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Browning BLR

Old 02-02-2013, 08:39 AM
  #1  
Typical Buck
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Default Browning BLR

I have a good friend that gave me his BLR to reload some ammo for. It is a 7mm-08 and about 20 years old. I gave it a good cleaning and took some measurements to determine the max COL. While handling it, I came across something that seems odd. Is it normal to be able to very slightly open the lever and still be able to pull the trigger dropping the hammer? Any info would be appreciated as I have zero experience with lever guns.
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Old 02-02-2013, 09:38 AM
  #2  
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Originally Posted by Ridge Runner
it shouldn't fire unless the ifle is still ockedin battery, it should have a hammer bolck to prevent that. p a izd case and ee if it will fire a primer in that state.
RR
Interpreter please? LOL Good thing I speak typoneese!
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Old 02-02-2013, 09:49 AM
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Originally Posted by Ridge Runner
puter is gettin stupid!
it shouldn't fire unless the rifle is still locked and fully in battery, it should have a hammer block to prevent that. place a sized primed case in the chamber and see if it will fire a primer in that state.
RR
HAHAHA...mine does that at times too
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Old 02-02-2013, 02:02 PM
  #4  
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When the lever is moved slightly downward, the bolt travels backward about 1/16" before trigger is disengaged. Is this normal for a BLR? And Ridge, yes the hammer will fall, hit the pin and pop the primer in this state.
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Old 02-02-2013, 03:00 PM
  #5  
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you might want to have your friend take it to a gunsmith and have it checked out just to be safe. if someone would fire a live round without the locking lugs engaged the pressure pushing the bolt backwards could cause the lever downward and could break some fingers or worse.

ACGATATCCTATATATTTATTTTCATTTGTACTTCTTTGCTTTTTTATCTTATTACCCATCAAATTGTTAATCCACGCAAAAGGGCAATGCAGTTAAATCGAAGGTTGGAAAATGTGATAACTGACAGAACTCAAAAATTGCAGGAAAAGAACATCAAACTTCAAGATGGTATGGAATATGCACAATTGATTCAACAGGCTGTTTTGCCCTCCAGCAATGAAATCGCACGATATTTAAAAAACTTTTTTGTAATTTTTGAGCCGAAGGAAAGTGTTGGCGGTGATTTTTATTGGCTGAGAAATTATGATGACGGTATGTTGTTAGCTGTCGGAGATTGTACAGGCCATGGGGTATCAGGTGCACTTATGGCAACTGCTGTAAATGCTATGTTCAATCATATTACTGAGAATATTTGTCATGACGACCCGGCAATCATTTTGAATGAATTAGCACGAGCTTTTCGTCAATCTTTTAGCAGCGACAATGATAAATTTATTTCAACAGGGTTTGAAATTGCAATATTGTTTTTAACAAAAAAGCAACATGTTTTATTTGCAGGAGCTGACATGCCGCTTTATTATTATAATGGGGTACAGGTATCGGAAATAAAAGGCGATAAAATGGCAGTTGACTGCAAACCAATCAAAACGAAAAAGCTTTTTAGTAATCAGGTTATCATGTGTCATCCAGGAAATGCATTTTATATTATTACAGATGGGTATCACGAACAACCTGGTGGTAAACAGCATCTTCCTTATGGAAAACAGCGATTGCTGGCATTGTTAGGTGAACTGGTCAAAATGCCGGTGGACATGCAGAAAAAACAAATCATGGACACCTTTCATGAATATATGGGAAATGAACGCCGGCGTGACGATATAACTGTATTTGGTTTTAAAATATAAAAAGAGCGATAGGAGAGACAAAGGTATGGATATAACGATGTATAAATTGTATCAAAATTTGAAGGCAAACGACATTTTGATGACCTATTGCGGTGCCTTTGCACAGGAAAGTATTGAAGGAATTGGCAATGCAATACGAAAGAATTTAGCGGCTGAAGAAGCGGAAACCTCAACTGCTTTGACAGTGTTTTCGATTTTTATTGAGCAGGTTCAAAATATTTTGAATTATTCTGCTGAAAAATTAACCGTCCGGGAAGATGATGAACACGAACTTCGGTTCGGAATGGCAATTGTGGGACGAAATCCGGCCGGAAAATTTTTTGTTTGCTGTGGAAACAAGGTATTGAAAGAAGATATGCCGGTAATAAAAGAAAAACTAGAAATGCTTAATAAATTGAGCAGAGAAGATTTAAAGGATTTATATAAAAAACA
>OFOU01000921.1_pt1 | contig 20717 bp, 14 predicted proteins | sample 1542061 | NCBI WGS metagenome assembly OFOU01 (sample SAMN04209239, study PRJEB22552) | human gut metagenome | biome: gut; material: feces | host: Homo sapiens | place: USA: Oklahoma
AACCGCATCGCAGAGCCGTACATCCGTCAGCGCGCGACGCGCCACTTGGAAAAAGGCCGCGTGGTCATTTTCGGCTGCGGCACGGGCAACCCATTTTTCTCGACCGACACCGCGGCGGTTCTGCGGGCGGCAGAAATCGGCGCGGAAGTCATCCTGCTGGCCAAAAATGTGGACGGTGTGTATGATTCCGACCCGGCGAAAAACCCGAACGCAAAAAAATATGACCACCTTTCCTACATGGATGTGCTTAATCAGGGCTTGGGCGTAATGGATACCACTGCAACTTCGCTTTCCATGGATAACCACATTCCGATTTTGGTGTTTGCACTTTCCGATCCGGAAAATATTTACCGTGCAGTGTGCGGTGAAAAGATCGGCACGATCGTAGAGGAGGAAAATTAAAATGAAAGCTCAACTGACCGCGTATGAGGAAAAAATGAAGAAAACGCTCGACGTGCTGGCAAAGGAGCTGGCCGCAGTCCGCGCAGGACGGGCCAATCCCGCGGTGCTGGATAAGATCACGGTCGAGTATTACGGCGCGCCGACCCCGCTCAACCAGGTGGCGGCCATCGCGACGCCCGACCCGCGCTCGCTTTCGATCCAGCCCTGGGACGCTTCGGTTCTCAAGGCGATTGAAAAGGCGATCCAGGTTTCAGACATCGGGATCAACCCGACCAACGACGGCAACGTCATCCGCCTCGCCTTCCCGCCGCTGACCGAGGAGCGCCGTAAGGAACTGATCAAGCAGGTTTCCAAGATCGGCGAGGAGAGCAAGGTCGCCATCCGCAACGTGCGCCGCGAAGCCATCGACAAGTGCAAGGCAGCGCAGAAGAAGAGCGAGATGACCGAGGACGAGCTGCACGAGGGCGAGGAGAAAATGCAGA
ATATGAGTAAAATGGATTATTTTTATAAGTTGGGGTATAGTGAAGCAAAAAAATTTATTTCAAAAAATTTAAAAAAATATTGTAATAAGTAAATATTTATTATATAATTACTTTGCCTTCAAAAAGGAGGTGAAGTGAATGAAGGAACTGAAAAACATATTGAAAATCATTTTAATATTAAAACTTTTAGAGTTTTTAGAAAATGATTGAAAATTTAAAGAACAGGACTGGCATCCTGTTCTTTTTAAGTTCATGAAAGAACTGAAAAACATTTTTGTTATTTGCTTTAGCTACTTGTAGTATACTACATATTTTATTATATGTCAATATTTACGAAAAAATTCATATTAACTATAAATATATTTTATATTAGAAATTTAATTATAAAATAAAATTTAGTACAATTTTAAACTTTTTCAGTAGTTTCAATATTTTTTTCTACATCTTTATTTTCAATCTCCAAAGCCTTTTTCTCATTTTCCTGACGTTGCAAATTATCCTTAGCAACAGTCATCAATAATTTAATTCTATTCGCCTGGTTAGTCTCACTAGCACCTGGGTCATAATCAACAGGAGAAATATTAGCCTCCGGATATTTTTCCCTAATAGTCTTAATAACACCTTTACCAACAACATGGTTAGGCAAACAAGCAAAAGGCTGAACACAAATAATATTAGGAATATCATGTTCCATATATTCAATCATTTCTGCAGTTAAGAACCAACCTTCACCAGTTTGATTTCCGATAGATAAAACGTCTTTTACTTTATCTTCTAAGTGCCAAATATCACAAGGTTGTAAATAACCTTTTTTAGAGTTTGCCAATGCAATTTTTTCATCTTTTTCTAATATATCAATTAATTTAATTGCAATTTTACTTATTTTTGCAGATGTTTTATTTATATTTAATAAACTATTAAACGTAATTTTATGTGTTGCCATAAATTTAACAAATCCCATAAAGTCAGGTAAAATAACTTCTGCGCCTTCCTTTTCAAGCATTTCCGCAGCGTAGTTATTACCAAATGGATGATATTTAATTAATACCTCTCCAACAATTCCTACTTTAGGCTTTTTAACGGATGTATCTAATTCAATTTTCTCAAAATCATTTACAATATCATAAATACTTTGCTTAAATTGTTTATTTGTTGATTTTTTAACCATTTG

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Old 02-02-2013, 03:05 PM
  #6  
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Originally Posted by Ridge Runner
puter is gettin stupid!
it shouldn't fire unless the rifle is still locked and fully in battery, it should have a hammer block to prevent that. place a sized primed case in the chamber and see if it will fire a primer in that state.
RR
RR - That's what I interpreted it to read. But your first post WAS a bit funny. Like one of your fingers fell asleep or just wasn't functioning!!
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Old 02-02-2013, 03:46 PM
  #7  
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Originally Posted by Ridge Runner
but it does have a lugged bolt correct? so I'm pretty sure in the event that it does fire a live round in that position the lugs will hold the bolt in position till pressure drops, when the lugs are in position to release the bolt the trigger should disconnect.
RR
Being as I have zero experience with lever guns I am trying to understand the mechanics. Yes, the bolt is lugged. I assume as the lever is raised, the bolt rotates locking the lugs then trigger is engaged. Just trying to figure out if this play in the action is normal.
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Old 02-02-2013, 03:57 PM
  #8  
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The easiest and safest way to test the rifle is to do as RR mentioned...take a primed case (now powder, no lead) and attempt to fire the rifle with the lever in the "disengaged" position you mention. I own a pile of lever guns including 2 BLR's and mine do something similar to what you describe but will not fire in that position...as soon as the lever "drops" the rifle won't fire (on my rifles).
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Old 02-02-2013, 04:41 PM
  #9  
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Originally Posted by emtrescue6
The easiest and safest way to test the rifle is to do as RR mentioned...take a primed case (now powder, no lead) and attempt to fire the rifle with the lever in the "disengaged" position you mention. I own a pile of lever guns including 2 BLR's and mine do something similar to what you describe but will not fire in that position...as soon as the lever "drops" the rifle won't fire (on my rifles).
I have done it with a primed case. At the point where the trigger is engaged, the bolt is not fully forward. At this point, if the trigger is pulled, hammer falls hitting pin and popping primer. I assume that prior to the trigger engaging, the lugs have fully rotated and locked. The play in the action seemed odd as all of my experience has been with bolt, break and falling block actions which have a defined locked position.
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Old 02-03-2013, 06:28 AM
  #10  
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Yes you are. I was using the wrong terminology when referring to it as the bolt when in reality the part that can be moved is the carrier.
As an FYI, took it to the range this morning, wasn't sure what type of accuracy to expect. Fired 4 - 3 shot groups with different charges, all below 2" with 1 below 1". As a huntin rifle, I'll be happy with consistent 1.5 - 1.75". Thanks for the help.
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